The first season of the Next Cultural Producer programme, and a series of exhibitions, is on view until 5 February 2023
Photography courtesy of Power Station of Art and CHANEL Culture Fund
A creative partnership between Shanghai-based contemporary art museum Power Station of Art (PSA) and CHANEL Culture Fund sees the launch of the Art of Craft, the first season of the Next Cultural Producer programme, which provides creatives with an opportunity to showcase the future of Chinese design and architecture.
Taking the form of parallel exhibitions at PSA’s 2F exhibition hall up until 5th February 2023, the project invites the public to debate Chinese crafts and the possibility of their revival. The two winning projects of the season are Hill of the Madman, curated by FENG Lixing and WU You, and Back to the FUTURE: Breaking the Time Barrier, curated by ZUO Jing and WANG Yanzhi.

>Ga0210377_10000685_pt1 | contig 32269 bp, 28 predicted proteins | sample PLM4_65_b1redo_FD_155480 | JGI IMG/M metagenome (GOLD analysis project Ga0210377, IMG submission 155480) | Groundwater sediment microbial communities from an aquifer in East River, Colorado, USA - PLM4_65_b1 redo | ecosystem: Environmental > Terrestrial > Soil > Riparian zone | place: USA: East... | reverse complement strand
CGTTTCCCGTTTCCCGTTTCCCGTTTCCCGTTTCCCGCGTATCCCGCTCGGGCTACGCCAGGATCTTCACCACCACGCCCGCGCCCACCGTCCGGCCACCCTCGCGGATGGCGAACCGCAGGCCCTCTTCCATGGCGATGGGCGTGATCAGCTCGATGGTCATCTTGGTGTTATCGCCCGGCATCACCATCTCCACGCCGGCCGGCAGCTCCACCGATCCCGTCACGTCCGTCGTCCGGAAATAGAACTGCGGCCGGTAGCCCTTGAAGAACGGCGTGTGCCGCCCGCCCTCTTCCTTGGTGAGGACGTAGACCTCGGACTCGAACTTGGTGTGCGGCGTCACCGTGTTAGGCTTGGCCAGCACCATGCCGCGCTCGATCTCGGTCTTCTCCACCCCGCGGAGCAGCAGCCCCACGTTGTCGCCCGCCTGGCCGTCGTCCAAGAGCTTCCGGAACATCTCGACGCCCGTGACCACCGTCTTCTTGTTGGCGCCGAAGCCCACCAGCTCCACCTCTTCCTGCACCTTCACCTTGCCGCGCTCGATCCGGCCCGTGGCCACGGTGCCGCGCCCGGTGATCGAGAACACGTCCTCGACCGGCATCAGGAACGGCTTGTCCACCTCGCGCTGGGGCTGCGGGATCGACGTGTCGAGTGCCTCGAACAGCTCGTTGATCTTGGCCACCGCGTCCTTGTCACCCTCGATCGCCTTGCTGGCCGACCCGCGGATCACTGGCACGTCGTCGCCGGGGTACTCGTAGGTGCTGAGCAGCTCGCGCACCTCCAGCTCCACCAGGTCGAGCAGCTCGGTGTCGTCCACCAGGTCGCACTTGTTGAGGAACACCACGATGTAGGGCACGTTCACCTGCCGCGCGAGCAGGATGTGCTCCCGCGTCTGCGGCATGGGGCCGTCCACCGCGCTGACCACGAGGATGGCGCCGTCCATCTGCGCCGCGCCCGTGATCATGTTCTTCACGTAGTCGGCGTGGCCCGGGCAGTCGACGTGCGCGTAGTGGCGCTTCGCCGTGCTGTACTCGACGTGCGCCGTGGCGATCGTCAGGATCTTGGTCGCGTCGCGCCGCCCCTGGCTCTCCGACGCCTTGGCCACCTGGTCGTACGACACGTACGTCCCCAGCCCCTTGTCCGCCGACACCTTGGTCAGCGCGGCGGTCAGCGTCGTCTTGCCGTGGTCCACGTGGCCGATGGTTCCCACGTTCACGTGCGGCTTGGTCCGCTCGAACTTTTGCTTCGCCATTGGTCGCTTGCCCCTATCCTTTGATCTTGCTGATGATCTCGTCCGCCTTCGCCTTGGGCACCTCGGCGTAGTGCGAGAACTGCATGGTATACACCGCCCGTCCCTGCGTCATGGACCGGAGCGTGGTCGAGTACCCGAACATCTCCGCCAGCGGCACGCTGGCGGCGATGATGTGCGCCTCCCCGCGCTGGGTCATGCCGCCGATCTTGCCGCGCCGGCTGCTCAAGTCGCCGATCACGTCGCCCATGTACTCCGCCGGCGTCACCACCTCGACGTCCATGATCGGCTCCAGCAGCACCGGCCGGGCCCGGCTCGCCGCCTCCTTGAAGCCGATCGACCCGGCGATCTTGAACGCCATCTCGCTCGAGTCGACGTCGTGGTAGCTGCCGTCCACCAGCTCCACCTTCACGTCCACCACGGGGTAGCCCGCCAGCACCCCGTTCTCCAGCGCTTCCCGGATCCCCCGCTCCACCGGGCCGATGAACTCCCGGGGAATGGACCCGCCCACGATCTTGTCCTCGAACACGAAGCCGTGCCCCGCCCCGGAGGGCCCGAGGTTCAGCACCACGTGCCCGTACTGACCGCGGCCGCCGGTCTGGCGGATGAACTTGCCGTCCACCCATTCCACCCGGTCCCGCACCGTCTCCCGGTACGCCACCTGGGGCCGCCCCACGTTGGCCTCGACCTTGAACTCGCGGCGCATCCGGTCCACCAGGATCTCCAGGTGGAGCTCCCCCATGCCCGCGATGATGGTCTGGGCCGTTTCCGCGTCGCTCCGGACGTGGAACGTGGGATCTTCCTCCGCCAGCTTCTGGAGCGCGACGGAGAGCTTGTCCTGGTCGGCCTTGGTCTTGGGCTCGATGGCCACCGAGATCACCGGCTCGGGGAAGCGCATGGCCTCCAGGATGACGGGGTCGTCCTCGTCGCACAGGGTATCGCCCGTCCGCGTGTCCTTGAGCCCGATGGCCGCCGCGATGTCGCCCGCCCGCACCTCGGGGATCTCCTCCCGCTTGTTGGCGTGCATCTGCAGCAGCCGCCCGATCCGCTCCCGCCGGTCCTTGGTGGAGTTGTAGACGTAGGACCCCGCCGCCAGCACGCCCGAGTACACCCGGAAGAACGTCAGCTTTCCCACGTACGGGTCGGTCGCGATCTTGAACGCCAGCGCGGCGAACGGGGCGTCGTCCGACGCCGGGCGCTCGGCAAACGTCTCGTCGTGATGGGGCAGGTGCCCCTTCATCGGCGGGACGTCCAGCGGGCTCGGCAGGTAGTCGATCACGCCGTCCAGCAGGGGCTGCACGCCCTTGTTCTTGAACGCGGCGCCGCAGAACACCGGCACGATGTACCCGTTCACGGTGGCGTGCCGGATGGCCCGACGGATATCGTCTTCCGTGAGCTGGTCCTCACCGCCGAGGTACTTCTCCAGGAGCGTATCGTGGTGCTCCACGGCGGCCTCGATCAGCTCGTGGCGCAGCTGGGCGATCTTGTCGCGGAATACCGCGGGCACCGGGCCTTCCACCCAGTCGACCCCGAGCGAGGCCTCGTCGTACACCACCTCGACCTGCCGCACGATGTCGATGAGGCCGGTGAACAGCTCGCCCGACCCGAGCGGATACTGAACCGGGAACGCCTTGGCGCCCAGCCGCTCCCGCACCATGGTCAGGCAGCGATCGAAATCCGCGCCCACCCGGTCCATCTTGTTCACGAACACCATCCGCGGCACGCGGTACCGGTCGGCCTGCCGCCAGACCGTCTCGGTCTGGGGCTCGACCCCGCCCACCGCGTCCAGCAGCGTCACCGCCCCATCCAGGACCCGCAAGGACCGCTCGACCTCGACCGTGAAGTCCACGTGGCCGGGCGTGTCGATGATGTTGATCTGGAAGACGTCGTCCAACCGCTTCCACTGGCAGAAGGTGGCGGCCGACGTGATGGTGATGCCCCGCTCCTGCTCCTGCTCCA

Tracing the origin of craft in Eastern and Western philosophy, Hill of the Madman endorses the idea of crafting as the ability to “know” and to “see”. Through the exhibition, the curators explore the art of craft as both a daily routine and a way of connecting their bodies with the material world to present a collection of exquisite artworks.
Photography featuring Li Gang, Sphinx, Burglar bars, Plaster, Hair, Size varies, 2016. Courtesy of the Artist and from Hill of Madman
Meanwhile, Back to the FUTURE: Breaking the Time Barrier, examines craft within the framework of a production system. The project explores how the concept of making and the spiritual heritage of traditional crafts could be applied in contemporary manufacturing and modern life.
Committed to long-term practice and research, the two projects aim to bridge craft and making in a digital world through unique approaches, and to revive these in a series of intimate yet inspiring cultural experiences. The group also seeks to overcome the problems faced by the industry, reconstructing the relationship between hand and craft, as well as between crafting, individual spirit, and the material world.
‘The purpose of a retrospective on traditional craftsmanship at Power Station of Art in Shanghai,’ says Gong Yan, director of the museum, is to ‘gain a sense of determination to go against the trend. It can not only be an anchor point to look back from the future, but also must give power to bravely imagine a different future.’
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